Waterproof fabrics buying guide

This guide will equip you with everything you need to know about hiking waterproof gear, so you can buy smarter.

Woman in hiking waterproof jacket with map

by Chris Williams |

One thing you can guarantee if you’re hillwalking in the UK is that you’ll get a proper soaking at some point. So reliable waterproofs don’t just keep you dry, they offer vital protection in the full range of unpredictable conditions in all seasons.

A reliable waterproof jacket is high on the list of walkers' gear purchases. But with so many options and features available it can be a bewildering buying experience.

This guide to waterproof hiking apparel will help you find the perfect jacket and waterproof trousers for you, and will ensure that your money is spent on the right product for your needs...

rain beading up on the shoulder of a waterproof hiking jacket

Know your gear jargon

Let's begin with explaining three key parts of waterproof fabrics: waterproof ratings, breathability ratings, and fabric type.

Waterproof ratings

The term 'waterproof' sounds absolute but there's a scale of fabrics' ability to block water ingress. A waterproof fabric's 'waterproofness' is quantified by something called hydrostatic head (HH for short).

Hydrostatic head ratings are measured in millimetres. For example, you might see a jacket with a waterproof rating of 15,000mm HH. This means a 15-metre column of water can press down on the fabric before water begins to soak through.

Manufacturers use a machine to mimic this water pressure and it sounds like an odd means of testing at first. But waterproof gear often has to block rain while experiencing extra pressure applied by backpack straps for example. The same goes for waterproof fabrics used for tents.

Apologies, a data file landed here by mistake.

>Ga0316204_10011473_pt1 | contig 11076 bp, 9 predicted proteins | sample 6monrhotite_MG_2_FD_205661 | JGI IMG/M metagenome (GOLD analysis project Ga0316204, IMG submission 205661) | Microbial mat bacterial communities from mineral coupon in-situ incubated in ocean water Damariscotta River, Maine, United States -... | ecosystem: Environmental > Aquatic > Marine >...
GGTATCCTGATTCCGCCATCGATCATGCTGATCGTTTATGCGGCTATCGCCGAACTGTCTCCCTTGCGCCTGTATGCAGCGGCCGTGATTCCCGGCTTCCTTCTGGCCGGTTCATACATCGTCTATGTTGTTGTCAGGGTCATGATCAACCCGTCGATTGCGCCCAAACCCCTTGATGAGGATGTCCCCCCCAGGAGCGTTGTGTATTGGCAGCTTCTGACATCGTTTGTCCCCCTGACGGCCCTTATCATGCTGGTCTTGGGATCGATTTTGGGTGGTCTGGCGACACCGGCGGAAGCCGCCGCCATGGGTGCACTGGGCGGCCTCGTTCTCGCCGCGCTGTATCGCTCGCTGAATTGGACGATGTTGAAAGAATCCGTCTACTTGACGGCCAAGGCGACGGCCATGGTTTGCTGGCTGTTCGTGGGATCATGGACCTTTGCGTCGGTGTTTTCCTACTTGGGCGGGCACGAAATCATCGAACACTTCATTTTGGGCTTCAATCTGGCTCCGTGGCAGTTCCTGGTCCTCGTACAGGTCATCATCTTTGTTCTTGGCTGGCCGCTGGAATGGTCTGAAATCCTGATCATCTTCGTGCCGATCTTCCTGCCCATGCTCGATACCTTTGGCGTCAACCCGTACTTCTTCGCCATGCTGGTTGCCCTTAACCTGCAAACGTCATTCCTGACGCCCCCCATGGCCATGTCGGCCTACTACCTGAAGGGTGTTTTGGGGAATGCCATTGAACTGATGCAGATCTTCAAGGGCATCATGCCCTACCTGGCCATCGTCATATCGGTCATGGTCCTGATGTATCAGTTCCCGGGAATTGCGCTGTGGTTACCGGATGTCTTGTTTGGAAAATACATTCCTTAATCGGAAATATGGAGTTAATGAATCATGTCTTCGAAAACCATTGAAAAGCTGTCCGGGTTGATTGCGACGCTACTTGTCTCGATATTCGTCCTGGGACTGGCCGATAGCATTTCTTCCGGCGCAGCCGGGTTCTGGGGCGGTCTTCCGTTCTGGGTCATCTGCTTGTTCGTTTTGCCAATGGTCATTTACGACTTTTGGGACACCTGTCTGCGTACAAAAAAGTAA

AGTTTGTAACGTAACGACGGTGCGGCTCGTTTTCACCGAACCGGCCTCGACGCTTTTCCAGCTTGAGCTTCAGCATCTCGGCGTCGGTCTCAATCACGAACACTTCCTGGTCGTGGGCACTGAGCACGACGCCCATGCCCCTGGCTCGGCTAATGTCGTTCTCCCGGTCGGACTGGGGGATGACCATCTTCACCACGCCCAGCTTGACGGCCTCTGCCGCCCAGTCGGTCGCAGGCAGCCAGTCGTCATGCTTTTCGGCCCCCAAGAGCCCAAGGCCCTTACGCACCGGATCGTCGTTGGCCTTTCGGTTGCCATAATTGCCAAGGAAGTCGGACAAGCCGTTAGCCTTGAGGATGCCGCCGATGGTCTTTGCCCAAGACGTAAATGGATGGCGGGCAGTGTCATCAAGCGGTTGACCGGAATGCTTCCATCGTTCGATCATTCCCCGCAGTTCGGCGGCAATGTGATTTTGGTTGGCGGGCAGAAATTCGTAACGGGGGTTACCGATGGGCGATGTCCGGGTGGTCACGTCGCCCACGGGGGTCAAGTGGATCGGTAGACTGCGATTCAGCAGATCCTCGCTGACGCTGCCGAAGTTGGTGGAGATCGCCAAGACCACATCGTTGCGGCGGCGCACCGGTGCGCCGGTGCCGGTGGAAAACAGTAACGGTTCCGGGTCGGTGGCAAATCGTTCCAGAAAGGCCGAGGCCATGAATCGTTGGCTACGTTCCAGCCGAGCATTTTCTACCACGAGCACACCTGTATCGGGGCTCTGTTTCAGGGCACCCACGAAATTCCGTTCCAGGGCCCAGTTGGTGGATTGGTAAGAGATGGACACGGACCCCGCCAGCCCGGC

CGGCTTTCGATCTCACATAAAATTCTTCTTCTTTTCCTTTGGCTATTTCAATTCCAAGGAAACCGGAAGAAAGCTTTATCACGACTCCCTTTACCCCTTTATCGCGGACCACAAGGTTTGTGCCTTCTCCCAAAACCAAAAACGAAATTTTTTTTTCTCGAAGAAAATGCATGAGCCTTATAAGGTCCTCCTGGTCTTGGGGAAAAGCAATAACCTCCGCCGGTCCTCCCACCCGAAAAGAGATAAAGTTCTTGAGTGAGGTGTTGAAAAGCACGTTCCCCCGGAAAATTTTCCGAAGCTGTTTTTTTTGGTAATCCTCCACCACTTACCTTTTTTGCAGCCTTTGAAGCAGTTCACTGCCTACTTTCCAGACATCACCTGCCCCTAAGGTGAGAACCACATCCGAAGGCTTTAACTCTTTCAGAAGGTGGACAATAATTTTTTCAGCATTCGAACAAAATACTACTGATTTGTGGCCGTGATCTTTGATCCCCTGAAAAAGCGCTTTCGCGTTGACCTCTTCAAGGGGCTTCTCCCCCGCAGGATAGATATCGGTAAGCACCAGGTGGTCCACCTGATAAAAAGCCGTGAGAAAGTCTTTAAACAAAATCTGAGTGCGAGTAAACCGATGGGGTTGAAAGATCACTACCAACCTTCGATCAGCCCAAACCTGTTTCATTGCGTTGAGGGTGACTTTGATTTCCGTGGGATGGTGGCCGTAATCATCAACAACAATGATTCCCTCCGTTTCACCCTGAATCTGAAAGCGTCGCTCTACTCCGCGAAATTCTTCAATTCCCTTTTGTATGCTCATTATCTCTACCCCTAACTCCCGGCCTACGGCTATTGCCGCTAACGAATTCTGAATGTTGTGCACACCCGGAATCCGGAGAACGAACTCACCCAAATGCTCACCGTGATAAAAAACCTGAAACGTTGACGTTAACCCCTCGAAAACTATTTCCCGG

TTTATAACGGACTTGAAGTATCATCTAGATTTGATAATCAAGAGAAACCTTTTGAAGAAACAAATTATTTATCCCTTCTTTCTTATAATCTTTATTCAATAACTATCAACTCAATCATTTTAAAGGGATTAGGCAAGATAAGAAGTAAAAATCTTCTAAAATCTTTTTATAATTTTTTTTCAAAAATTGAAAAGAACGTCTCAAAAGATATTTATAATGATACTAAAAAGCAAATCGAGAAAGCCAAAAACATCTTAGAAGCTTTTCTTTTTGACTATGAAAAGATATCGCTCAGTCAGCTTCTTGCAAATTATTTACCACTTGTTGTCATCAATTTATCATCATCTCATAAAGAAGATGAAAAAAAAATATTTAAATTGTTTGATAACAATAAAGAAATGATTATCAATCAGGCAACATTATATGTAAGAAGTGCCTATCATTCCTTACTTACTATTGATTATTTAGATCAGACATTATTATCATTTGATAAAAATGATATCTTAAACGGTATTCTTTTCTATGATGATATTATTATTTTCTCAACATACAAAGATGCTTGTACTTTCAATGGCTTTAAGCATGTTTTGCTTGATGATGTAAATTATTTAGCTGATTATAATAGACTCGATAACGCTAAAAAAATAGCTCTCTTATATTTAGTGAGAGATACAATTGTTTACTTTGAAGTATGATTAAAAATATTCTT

<5,000mm HH: Water resistant
5,000-10,000mm HH: Waterproof with light resistance
10,000-15,000mm HH: Waterproof with good resistance
15,000-20,0000mm HH: Waterproof with high resistance
>20,000mm HH: Waterproof with highest resistance

Breathability ratings

In addition to waterproof ratings, a waterproof fabric's breathability is important too. A fabric's breathability is how well it allows moisture to escape. Hiking fabrics need to be breathable because condensation build-up inside your clothing acts as a thermal conductor and sucks away your body heat. This is uncomfortable and in extreme cases can be a contributing factor to hypothermia.

Using jackets as an example, those used in warmer climates or in circumstances that require high levels of energy excursion need to be more breathable than those intended for everyday use of leisurely hillwalking.

A common means of measuring a waterproof fabric's breathability is Moisture Vapour Transmission Rate (MVTR). The unit of measurement for MVTR is grams per square metre per day (g/m²/24hrs). It sounds complex but works in a similar way to hydrostatic head ratings. The higher the value, the more breathable the fabric is.

A low MVTR rating (e.g. 8,000g/m²/24hrs) means the garment is less breathable; higher ratings (e.g. 40,0000g/m²/24hrs) indicates the garment is more breathable. But these ratings shouldn't be taken as gospel because there are various means of testing it. So use it as an indicator only.

Just before we move on, to maintain a garment's waterproofness and breathability it needs to be cleaned and cared for properly. This is easy to do, but must be stressed that particular cleaning products should be used, which we recommend in our guide to waterproof clothing and tent care guides.

2 layer, 2.5 layer, and 3 layer explained

Waterproof garments have layers. These consist of an outer or 'face fabric', membrane, and inner layer. The different type of inner layer determines whether a fabric is 2, 2.5, or 3 layer.

The out/face fabric is bonded to the membrane. When the inner is loose or hanging to protect the membrane, you have a 2 layer waterproof fabric. If the inner is partially bonded as a spray-on or printed half layer, you have a 2.5 layer waterproof fabric. When the membrane is sandwiched on both sides by two proper, bonded layers, you have a 3 layer waterproof fabric.

There are reasons for having three types. Predictably, a 2 layer fabric is the cheapest to produce while also being flexible. But it tends to be the heaviest and least durable option. A 2.5 layer fabric is the lightest option while still being reasonably cost-effective. But it doesn't match a 3 layer in terms of durability, protection, or breathability.